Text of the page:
Unfortunately, many Michigan residents know very little about our Supreme Court.  Green Gavels will bridge that information gap by providing citizens across the state with an objective tool to gauge the impact of sitting Supreme Court justices, and our rivers and streams will be better off for it. 

Drew YoungeDyke is the Policy & Communications Specialist for the Michigan League of Conservation Voters, a lawyer, and an angler.  


Michigan LCV's Green Gavels Rates Michigan Supreme Court on Conservation Cases
by Drew YoungeDyke

ANN ARBOR --- The Michigan League of Conservation Voters (LCV), in cooperation with the Environmental Law and Policy Program at the University of Michigan Law School, has evaluated every Michigan Supreme Court decision over the past 30 years for their impacts on conservation and environmental protection. Following that analysis, Michigan LCV worked with a bipartisan advisory panel to apply ratings - red, green, or yellow gavels - to each relevant case so Michigan citizens can quickly gauge the conservation impact of each case and each justice’s opinion.

It is now available to every Michigander online at www.michiganlcv.org/greengavels.

“Green Gavels pulls back the heavy velvet curtains that have surrounded the Michigan Supreme Court for so long and allows citizens to look objectively at how each decision impacts our land, air, and water,” said Michigan LCV Executive Director Lisa Wozniak.

University of Michigan Law students, under the supervision of Professor David Uhlmann, researched and wrote objective summaries of every relevant case. Professor Uhlmann previously served as chief of the Environmental Crimes Section at the U.S. Department of Justice during the Clinton and Bush administrations.

"Judicial decisions play a significant role in environmental protection by ensuring that our environmental laws are properly implemented. The Green Gavels project will provide greater understanding about the role of the courts in our environmental law system and enable voters to make choices that better reflect their environmental values," said Professor David Uhlmann.

Attorneys on staff at Michigan LCV applied positive, neutral, or negative ratings to each case and to each justice’s rulings. Ratings were then peer-reviewed by the bipartisan advisory panel. The University of Michigan Law School did not participate in the rating process and takes no position regarding support or opposition for any judicial candidates.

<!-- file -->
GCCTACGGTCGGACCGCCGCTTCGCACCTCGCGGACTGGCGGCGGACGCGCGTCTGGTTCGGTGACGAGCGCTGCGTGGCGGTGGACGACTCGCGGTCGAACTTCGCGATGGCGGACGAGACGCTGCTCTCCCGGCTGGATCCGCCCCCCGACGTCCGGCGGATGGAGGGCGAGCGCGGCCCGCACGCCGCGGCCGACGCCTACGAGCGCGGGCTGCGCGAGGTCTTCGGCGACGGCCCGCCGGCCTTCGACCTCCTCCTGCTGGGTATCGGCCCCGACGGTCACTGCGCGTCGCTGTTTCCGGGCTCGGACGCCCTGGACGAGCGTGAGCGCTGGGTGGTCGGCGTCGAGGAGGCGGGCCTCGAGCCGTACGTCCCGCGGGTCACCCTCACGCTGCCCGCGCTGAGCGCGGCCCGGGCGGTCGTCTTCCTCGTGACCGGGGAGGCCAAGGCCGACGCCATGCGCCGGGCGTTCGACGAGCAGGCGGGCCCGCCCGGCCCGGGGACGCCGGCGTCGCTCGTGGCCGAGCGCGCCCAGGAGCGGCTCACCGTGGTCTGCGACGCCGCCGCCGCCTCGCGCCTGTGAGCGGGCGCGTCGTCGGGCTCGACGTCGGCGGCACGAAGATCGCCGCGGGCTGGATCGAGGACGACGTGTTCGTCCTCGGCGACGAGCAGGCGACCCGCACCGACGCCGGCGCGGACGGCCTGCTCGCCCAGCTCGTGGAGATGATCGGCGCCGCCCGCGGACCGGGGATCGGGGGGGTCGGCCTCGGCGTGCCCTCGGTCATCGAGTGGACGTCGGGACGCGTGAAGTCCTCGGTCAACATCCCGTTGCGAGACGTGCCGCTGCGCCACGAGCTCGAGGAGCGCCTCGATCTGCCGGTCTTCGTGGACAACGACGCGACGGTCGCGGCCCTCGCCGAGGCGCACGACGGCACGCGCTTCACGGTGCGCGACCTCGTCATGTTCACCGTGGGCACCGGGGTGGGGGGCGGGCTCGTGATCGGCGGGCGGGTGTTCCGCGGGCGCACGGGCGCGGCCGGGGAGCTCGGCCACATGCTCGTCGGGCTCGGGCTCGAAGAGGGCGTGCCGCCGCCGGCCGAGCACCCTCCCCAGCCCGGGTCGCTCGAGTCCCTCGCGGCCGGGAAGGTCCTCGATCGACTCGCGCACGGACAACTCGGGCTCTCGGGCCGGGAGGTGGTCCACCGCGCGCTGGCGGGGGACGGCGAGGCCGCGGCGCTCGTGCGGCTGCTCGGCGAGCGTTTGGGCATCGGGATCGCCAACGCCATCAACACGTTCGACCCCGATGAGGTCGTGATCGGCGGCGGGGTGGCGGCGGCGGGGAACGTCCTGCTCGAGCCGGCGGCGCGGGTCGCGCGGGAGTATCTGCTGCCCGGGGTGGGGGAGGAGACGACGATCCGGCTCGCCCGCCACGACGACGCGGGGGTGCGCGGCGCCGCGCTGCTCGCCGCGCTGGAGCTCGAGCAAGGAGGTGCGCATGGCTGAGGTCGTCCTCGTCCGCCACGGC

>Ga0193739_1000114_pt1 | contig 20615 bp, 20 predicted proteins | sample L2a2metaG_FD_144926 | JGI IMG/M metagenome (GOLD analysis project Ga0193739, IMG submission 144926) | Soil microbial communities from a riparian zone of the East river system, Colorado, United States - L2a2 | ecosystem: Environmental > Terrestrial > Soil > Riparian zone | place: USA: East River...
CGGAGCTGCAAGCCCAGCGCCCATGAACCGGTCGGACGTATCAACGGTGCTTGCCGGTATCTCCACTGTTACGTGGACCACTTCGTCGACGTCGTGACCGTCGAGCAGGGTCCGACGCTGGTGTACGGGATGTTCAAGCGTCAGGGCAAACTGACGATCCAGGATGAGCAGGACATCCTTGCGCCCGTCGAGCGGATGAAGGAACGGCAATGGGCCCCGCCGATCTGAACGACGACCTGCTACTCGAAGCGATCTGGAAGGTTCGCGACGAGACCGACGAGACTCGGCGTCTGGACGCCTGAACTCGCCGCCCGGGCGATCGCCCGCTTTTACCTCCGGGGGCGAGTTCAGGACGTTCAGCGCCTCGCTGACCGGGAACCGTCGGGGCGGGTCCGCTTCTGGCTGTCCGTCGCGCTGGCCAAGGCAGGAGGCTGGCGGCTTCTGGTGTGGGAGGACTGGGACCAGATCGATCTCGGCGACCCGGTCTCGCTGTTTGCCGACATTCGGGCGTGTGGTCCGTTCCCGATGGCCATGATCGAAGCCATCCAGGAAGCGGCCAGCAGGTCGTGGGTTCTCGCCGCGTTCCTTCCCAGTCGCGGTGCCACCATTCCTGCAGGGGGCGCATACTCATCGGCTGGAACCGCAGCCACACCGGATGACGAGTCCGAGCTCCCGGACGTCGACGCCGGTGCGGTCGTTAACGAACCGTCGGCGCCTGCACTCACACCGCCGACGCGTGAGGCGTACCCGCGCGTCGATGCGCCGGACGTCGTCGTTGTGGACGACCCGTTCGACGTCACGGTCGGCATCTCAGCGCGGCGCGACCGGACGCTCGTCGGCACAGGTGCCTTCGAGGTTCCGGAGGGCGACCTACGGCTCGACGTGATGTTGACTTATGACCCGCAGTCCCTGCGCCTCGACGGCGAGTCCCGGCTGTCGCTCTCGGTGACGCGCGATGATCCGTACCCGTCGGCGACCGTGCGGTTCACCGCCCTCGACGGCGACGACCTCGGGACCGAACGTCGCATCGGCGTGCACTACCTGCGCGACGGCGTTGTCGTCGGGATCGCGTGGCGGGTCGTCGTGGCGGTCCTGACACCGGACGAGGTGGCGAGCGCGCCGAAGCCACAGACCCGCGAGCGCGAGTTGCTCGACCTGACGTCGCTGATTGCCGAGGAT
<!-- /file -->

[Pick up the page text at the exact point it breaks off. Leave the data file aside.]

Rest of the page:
Michigan LCV already grades the State Legislature and Governor Snyder through its Legislative Scorecard and “How Green Is Your Governor?” programs, respectively. Green Gavels extends this work to the judicial branch, thereby finally holding each branch of state government accountable, the only conservation organization in the state to do so.

“The Supreme Court’s decisions touch every trout stream, every forest, every park, and every inch of Great Lakes shoreline,” said Tom Baird, a Member of the Board of Directors for the Anglers of the Au Sable and one of the lead attorneys on the landmark Anglers of the Au Sable v. DEQ Supreme Court case in 2010. “Green Gavels is a much-needed project. People need to know the impact that justices have on conservation.”

The Michigan League of Conservation Voters, a 501(C)(4) nonprofit organization, is the leading political voice for protecting Michigan’s environment. Green Gavels can be found on the Michigan LCV website at www.michiganlcv.org/ 

This post originally appeared on the Michigan League of Conservation Voters Education Fund Blog.  

Last Stand at Eagle Rock
by Drew YoungeDyke
A new suflide mining operation in the heart of the Upper Peninsula wilderness is generating controvery over minerals, jobs, rivers, and trout.

On Wednesday, November 25, Ingham County Circuit Judge Paula Manderfield dismissed the case challenging the Michigan Department of Environmental Quality’s permit allowing Kennecott Eagle Minerals Co. to proceed with its Eagle Rock nickel and copper mine.Conservation groups, including the National Wildlife Federation, the Huron Mountain Club, the Yellow Dog Watershed Preserve, the Keweenaw Bay Indian Community, and Save the Wild UP, oppose the project because the mine will be almost directly beneath the headwaters of the Salmon Trout River, the spawning grounds for Lake Superior’s rare coaster brook trout, and it will desecrate a religious site.

The mine facilities will be built on 30 acres in the middle of the Yellow Dog Plains, a pure backcountry wilderness valued by hunters, anglers, hikers, moose, and wolves. Eagle Rock, the site of the mine entrance, is a spiritual place for the Keweenaw Bay Indian Community. The Eagle Rock mine would extract nickel and copper from sulfide rock, which produces acid. Waste rock would be kept on site, mixed with limestone or cement, and poured into the mine when it closes. Conservationists worry that pollutants could leach from the waste rock into the river.

Proponents of the mine argue that the Kennecott mine and others like it will provide sorely-needed jobs in an area devastated by high unemployment. Each new mine is anticipated to create 200-300 new jobs which will last 5-10 years, the estimated life of the mines. Mine officials contend that new mining practices and water treatment requirements will prevent the environmental catastrophe feared by conservationists. Dan Hornbogen, a Marquette resident and mine supporter, told the Detroit Free Press, “there are no guarantees, but these people know what they’re doing.”

Kennecott certainly knows how to mine – they’re a wholly owned subsidiary of London giant Rio Tinto – but their track record inspires less confidence in their ability to mitigate environmental damage. Contaminated water still flows into Wisconsin’s Flambeau River from waste rock at a Kennecott mine which closed in the 1990s, and Kennecott’s Greens Creek mine is the second-largest toxic waste polluter in Alaska.

Another concern is that the DEQ simply doesn’t have the resources to monitor the mine or to clean up after it if there is contamination. Though DEQ director Dan Wyatt believes that the company’s $17 million dollar bond would cover any cleanup, the DEQ’s appropriations have been drastically cut over the last decade and they’ve abandoned other cleanup sites in Michigan due to a lack of funding.

Environmental integrity is tough to maintain in any economy, let alone a struggling one. As new mining permits are granted, Michigan citizens have to ask themselves whether a few hundred short-term jobs are worth potential permanent damage to our remaining wild places, our woods, our wildlife, and our rivers.